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D.C. bar guru Derek Brown queried Twitter last month, asking his followers to name their top five favorite sandwiches. The timing made sense. His bar, Columbia Room, had just launched the “Get a Hero Be a Hero” pop-up specializing in sandwiches like the “club sub” and “cold cutlet king.” It’s the brainchild of the bar’s beverage director and partner Paul Taylor.

But Brown specified on Twitter that all “hot dog posts will be blocked,” revealing his deep belief that a hot dog—even a fully loaded, gourmet one—isn’t a sandwich. Fellow Shaw bar Ivy and Coney was having none of it. They repliedbegging to be blocked with a beauty shot of their Detroit and Chicago dogs.

The two bars are planning to settle their beef at a debate on May 19 that the public can tune into via Zoom. Raman Santra, the founder of the blog Barred in DC, will moderate the discussion between fancy bar and dive bar.

“My day job as a lawyer has barely prepared me to help moderate this great debate,” Santra says. “A hot dog seems that it may meet the criteria of a sandwich, but there is no unanimity whether it is in fact one.” 

The “Earls Before Swine” event runs from 8 p.m. to 9:30 p.m. on Tuesday night. It should have the vibe of a variety show. There will also be a cocktail class. Those who tune in will learn how to make a celery gimlet from the Columbia Room team. Then Ivy and Coney will demonstrate how to properly serve Malört with a beer. Participants will be able to order cocktail kits later this week from newly launched pick-up and delivery platform DC To-GoGo so they can play along at home.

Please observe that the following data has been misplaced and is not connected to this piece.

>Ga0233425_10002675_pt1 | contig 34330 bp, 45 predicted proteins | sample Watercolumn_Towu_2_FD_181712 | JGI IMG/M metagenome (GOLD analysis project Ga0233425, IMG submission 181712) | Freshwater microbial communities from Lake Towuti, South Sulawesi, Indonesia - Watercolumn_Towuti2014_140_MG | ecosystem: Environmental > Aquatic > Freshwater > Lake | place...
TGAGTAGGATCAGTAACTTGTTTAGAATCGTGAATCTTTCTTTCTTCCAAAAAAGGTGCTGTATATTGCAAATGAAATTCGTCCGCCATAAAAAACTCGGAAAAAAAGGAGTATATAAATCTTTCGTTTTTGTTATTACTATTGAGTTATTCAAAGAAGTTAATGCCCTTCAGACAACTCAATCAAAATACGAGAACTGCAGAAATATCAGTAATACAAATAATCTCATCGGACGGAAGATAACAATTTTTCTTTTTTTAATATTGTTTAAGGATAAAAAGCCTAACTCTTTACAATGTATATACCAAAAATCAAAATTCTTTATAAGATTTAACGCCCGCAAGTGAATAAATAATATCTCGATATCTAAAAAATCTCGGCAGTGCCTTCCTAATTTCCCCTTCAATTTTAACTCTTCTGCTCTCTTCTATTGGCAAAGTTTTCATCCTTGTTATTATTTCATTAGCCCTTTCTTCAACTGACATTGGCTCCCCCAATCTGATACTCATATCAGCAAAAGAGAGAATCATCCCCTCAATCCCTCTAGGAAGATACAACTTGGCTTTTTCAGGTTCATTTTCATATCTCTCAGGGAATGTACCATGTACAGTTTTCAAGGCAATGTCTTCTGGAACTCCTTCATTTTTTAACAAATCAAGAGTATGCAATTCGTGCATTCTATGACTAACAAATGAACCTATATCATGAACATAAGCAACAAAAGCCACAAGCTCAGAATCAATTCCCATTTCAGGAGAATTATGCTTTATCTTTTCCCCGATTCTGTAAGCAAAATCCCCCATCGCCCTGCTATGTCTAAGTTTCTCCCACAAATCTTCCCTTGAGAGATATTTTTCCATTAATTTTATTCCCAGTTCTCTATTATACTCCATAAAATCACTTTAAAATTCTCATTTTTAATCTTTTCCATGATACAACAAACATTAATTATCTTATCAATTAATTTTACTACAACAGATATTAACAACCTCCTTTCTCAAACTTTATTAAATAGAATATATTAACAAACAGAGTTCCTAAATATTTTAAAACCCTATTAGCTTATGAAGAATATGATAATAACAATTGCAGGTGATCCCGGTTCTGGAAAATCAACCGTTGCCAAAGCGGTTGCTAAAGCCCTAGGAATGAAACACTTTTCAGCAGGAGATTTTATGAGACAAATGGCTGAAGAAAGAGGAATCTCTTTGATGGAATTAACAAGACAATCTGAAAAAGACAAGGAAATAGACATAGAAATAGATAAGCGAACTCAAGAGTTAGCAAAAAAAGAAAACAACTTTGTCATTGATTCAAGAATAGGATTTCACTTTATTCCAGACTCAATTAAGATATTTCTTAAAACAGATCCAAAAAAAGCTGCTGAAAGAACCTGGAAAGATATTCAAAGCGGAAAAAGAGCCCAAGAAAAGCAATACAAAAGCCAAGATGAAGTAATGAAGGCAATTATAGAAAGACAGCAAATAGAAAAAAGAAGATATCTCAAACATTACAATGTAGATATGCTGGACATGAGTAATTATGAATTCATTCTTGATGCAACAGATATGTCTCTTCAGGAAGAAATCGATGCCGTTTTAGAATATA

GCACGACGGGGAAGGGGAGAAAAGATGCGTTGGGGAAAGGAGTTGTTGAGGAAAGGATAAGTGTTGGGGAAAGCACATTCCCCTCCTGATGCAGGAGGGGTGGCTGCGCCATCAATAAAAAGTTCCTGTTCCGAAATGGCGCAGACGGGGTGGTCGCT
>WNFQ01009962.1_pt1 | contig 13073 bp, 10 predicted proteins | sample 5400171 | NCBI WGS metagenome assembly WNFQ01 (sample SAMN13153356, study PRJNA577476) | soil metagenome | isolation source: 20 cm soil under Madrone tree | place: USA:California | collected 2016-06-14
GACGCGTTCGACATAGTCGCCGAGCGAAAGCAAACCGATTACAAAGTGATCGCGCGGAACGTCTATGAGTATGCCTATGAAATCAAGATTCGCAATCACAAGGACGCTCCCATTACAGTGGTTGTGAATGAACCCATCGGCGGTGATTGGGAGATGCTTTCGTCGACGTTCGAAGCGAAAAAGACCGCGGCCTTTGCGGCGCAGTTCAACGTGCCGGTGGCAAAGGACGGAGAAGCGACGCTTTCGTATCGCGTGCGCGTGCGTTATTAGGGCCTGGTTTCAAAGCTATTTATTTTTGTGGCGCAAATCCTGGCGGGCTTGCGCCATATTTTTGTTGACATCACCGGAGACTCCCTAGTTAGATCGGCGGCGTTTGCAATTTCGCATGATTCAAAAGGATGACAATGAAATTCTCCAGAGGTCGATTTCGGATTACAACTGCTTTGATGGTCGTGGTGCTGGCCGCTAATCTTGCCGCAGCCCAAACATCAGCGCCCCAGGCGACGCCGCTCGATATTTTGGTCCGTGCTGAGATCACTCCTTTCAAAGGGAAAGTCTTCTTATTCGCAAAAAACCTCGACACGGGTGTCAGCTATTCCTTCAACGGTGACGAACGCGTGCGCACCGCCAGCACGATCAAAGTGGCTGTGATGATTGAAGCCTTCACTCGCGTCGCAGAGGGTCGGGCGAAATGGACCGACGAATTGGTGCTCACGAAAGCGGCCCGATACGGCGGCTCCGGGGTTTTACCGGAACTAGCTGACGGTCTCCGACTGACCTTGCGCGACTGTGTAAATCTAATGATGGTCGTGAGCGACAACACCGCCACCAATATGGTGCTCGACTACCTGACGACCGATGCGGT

Finally, there will be a short discussion highlighting the myriad ways restaurants and bars have gotten creative to stay somewhat viable during COVID-19. The organizers are calling it a “State of the Union” for the hospitality industry. The intended audience for Earls Before Swine is both the general public and service industry professionals. This food editor and Restaurant Association of Metropolitan Washington President Kathy Hollinger will take part in the conversation. 

“This is our way of bringing bars to the customers,” Brown says. “We miss them, truly. What do you do at bars? Share a drink, talk about what’s going on, and smack talk. Earls Before Swine is all three.”

Adam Fry, co-founder of Ivy and Coney and DC To-GoGo, echoes Brown’s sentiments. “There is a time-honored tradition in bars of connecting strangers by debating absurd claims without facts. Earls Before Swine lets two very different bars bring everyone together in the same way—by providing a sense of community over food and drink.”

There is no cost to join in, but viewers are asked to donate $25 to the Power of 10 Initiative or another charity of their choice.